A hard-hitting documentary film about gang rape will precede a forum for young people
to have their views heard by five government ministries on the final day of a workshop
about non-consensual sex.
Shocking testimonies from a victim and perpetrator of gang rape (or bauk as it is
known in Khmer) will be combined with clips from the Phnom Penh conference, which
ends on July 2.
The three-day youth-run workshop has brought together 80 young people, including
prostitutes, gay men, lesbians, Cham Muslims and students.
Research released at the conference showed the practice of bauk has spread nationwide,
with reports of gang rape coming from every province except Mondolkiri and Oddar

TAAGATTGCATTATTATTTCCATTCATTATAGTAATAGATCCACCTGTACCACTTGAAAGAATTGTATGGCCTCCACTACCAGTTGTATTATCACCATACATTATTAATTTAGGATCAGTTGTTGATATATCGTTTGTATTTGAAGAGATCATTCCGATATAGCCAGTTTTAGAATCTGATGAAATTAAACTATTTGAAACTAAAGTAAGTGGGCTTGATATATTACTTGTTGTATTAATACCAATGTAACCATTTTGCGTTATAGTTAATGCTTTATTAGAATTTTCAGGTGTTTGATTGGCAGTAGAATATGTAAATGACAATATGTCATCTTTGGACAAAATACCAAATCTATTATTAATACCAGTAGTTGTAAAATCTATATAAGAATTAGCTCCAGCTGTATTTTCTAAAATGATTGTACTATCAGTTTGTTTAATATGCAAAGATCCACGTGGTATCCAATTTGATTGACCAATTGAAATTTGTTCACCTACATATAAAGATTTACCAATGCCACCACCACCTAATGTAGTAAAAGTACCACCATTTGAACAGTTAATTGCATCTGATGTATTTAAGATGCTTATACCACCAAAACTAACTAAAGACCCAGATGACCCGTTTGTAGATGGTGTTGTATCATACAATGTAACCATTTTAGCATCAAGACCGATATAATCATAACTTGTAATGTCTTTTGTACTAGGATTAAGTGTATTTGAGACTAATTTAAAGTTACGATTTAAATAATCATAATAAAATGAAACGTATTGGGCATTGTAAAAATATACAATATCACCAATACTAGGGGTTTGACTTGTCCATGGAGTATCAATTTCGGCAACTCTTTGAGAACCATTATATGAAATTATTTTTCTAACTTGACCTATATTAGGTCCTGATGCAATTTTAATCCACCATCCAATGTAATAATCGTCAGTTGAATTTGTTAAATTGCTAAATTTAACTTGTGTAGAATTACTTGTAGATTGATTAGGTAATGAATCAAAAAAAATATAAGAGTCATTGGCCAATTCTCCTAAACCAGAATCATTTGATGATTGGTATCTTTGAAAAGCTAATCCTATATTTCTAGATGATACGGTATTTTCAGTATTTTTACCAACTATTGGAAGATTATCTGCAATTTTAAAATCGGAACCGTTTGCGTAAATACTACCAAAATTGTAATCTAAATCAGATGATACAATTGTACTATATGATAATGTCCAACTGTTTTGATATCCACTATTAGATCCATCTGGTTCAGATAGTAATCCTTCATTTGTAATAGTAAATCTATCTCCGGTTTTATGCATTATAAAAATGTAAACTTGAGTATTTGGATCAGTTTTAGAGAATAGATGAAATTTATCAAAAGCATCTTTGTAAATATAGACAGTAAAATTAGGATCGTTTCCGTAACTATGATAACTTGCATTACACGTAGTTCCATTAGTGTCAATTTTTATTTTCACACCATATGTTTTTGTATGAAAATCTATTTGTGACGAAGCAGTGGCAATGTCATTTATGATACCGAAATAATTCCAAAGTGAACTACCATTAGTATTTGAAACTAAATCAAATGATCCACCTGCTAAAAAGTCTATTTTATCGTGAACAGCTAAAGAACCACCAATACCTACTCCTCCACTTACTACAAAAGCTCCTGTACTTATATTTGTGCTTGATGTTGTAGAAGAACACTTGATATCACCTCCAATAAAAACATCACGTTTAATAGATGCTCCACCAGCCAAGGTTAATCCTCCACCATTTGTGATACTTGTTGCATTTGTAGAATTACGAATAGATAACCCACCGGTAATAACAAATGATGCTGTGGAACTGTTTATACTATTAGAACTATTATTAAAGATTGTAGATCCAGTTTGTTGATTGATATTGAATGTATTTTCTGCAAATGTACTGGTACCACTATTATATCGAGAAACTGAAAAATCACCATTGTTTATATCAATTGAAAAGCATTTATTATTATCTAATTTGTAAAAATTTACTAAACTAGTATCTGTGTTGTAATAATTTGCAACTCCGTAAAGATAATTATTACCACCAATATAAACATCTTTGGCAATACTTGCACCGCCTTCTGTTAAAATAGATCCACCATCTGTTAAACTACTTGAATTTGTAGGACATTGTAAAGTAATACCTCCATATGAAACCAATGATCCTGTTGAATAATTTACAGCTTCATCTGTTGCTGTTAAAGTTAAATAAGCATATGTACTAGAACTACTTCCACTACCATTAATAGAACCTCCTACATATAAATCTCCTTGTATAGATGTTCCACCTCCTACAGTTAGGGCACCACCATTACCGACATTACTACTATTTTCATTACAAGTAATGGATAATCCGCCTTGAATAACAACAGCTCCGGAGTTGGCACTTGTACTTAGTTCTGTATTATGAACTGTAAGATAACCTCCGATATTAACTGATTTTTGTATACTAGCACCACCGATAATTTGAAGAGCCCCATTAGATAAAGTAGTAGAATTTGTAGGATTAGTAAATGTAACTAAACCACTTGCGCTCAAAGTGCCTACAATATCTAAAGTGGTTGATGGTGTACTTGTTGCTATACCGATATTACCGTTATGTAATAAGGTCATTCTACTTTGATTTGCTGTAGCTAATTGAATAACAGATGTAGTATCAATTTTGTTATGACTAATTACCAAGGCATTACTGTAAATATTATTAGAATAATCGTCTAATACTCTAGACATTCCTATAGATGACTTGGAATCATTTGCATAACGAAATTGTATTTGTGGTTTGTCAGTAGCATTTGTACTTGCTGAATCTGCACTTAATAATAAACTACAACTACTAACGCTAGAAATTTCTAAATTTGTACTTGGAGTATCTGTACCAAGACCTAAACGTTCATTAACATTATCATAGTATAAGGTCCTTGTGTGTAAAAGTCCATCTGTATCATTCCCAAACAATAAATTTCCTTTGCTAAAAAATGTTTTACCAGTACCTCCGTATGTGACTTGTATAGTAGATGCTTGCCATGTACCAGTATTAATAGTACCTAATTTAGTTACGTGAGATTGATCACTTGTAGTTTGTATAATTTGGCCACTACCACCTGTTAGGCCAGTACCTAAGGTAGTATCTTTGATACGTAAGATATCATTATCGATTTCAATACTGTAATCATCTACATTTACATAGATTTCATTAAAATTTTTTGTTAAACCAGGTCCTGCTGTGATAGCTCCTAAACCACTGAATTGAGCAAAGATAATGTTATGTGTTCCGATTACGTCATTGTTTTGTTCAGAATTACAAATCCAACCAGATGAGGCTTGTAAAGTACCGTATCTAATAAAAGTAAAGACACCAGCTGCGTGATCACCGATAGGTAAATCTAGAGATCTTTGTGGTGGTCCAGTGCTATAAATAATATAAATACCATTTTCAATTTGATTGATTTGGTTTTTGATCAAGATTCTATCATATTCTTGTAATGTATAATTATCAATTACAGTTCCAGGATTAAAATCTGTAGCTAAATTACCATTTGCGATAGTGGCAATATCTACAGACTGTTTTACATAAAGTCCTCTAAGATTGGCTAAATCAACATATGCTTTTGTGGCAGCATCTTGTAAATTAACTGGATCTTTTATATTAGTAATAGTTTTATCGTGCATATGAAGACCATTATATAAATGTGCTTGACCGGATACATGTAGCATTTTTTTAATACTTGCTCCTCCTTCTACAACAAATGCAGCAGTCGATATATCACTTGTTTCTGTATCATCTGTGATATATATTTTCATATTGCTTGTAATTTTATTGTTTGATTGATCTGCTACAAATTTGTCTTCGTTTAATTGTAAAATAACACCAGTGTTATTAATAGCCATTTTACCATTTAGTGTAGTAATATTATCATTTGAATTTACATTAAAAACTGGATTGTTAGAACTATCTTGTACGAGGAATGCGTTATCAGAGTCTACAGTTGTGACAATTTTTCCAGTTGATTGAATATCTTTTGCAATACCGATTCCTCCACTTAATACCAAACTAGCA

The study, conducted by CARE International and Gender and Development for Cambodia,
asked motodops if they had heard of bauk occurring locally, with 61 per cent saying
they had. Most motodops described perpetrators of gang rape as being aged between
18 and 23, and of average wealth.
"These figures present the first nationwide statistical evidence that young
male involvement in gang rape can no longer be dismissed as a 'Phnom Penh-only' issue,"
said the report, written by Tong Soprach for Care International's Playing Safe Project.
Soprach said the study showed a need to include information about basic human rights
and sexual consent in future reproduction education projects and urged the creation
of alternative recreational facilities for young people.
Another study released for the conference, From Cotton to Precious Gems, looked at
the experience of 22 prostitutes who work in Phnom Penh parks, noting the involvement
of police in the rape and assault of women.